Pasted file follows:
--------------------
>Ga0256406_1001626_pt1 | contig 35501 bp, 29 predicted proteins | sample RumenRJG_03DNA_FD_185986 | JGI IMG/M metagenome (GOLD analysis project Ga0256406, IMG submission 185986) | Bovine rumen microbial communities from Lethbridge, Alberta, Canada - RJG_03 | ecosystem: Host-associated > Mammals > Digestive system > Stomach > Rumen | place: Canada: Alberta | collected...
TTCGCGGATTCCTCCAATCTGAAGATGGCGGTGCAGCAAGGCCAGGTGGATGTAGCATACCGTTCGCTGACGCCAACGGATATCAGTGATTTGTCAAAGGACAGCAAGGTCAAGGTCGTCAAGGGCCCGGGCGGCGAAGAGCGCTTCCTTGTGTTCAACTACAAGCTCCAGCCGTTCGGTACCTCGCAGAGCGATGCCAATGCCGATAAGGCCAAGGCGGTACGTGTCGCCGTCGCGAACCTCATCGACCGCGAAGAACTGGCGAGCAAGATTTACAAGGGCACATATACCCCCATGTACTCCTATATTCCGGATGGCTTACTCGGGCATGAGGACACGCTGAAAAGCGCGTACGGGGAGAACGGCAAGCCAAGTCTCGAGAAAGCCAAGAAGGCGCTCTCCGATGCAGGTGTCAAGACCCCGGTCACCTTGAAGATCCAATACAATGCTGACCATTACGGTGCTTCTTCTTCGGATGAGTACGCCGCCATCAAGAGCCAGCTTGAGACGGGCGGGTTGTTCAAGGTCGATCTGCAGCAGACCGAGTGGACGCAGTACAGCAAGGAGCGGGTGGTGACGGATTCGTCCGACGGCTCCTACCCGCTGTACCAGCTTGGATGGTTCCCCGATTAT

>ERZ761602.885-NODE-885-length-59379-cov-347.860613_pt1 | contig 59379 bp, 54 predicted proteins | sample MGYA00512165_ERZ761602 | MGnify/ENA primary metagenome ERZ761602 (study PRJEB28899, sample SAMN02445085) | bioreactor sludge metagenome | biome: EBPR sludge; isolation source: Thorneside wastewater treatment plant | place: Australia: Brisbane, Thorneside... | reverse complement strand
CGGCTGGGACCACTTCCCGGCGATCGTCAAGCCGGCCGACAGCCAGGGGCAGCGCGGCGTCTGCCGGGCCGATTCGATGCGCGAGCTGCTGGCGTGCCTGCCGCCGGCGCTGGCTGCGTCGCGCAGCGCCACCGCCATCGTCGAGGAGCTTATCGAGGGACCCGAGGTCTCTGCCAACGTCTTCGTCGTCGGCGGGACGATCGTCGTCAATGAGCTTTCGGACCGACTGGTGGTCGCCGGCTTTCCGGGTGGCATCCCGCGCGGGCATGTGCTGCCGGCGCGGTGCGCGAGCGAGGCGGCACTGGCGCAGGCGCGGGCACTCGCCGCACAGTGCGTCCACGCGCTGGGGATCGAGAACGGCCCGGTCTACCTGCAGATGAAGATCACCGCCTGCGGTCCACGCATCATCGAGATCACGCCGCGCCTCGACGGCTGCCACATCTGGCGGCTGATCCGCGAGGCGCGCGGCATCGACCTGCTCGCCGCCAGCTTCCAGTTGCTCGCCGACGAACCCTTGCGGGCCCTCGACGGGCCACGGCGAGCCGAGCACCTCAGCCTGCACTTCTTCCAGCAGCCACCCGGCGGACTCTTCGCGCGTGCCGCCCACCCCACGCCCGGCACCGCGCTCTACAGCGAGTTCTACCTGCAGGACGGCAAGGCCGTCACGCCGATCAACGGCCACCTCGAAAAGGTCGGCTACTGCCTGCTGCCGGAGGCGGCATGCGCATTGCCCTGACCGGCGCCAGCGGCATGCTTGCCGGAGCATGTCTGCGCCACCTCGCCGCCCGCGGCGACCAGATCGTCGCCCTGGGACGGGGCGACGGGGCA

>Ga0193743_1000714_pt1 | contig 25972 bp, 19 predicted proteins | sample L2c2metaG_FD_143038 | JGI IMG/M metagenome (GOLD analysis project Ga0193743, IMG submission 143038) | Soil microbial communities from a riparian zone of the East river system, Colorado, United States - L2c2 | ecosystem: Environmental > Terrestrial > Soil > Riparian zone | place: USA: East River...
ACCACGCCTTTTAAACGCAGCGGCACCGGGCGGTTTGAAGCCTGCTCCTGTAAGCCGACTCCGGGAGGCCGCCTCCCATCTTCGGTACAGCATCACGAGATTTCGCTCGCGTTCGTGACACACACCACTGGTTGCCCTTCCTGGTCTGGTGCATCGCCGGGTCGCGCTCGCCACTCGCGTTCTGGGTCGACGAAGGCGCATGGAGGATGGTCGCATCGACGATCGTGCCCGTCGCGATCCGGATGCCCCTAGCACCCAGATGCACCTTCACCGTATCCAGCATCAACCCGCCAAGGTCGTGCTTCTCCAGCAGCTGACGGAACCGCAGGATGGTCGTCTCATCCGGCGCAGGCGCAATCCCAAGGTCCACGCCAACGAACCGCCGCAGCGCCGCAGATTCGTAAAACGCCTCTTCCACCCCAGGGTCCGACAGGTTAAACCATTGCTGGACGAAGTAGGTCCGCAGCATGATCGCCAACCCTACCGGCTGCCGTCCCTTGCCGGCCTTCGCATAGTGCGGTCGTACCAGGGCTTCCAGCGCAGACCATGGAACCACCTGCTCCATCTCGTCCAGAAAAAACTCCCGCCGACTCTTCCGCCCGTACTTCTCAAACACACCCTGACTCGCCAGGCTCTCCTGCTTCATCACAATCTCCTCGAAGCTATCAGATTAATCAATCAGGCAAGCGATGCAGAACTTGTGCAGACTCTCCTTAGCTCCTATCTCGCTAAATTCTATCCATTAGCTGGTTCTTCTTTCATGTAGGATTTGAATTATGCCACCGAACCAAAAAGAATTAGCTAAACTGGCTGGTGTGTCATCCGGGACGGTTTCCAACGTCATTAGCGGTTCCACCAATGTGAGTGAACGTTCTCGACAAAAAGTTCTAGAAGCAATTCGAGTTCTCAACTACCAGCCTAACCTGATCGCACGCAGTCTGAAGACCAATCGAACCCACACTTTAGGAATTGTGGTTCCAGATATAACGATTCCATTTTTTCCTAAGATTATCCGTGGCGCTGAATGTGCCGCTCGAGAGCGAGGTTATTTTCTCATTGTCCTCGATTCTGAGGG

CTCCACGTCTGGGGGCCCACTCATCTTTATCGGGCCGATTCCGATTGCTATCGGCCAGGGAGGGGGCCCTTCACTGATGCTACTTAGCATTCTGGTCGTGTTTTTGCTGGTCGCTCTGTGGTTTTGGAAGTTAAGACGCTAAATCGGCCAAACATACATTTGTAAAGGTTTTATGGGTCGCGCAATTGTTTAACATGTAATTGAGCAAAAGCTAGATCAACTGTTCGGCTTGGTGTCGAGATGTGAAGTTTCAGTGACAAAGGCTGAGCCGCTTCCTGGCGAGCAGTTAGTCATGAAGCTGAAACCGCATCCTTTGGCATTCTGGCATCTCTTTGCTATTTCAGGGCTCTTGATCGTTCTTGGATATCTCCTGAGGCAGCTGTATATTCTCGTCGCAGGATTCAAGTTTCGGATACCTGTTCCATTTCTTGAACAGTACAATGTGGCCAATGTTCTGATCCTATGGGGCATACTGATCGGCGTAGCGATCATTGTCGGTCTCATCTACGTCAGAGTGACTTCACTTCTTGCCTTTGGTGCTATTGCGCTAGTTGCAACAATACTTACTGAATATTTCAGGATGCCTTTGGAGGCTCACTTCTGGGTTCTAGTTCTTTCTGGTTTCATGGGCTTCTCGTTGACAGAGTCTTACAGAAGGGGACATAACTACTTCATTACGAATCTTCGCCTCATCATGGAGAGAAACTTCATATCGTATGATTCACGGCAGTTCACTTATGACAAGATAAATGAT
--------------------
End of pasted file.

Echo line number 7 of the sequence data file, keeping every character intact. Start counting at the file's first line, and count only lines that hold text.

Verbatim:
CTCCACGTCTGGGGGCCCACTCATCTTTATCGGGCCGATTCCGATTGCTATCGGCCAGGGAGGGGGCCCTTCACTGATGCTACTTAGCATTCTGGTCGTGTTTTTGCTGGTCGCTCTGTGGTTTTGGAAGTTAAGACGCTAAATCGGCCAAACATACATTTGTAAAGGTTTTATGGGTCGCGCAATTGTTTAACATGTAATTGAGCAAAAGCTAGATCAACTGTTCGGCTTGGTGTCGAGATGTGAAGTTTCAGTGACAAAGGCTGAGCCGCTTCCTGGCGAGCAGTTAGTCATGAAGCTGAAACCGCATCCTTTGGCATTCTGGCATCTCTTTGCTATTTCAGGGCTCTTGATCGTTCTTGGATATCTCCTGAGGCAGCTGTATATTCTCGTCGCAGGATTCAAGTTTCGGATACCTGTTCCATTTCTTGAACAGTACAATGTGGCCAATGTTCTGATCCTATGGGGCATACTGATCGGCGTAGCGATCATTGTCGGTCTCATCTACGTCAGAGTGACTTCACTTCTTGCCTTTGGTGCTATTGCGCTAGTTGCAACAATACTTACTGAATATTTCAGGATGCCTTTGGAGGCTCACTTCTGGGTTCTAGTTCTTTCTGGTTTCATGGGCTTCTCGTTGACAGAGTCTTACAGAAGGGGACATAACTACTTCATTACGAATCTTCGCCTCATCATGGAGAGAAACTTCATATCGTATGATTCACGGCAGTTCACTTATGACAAGATAAATGAT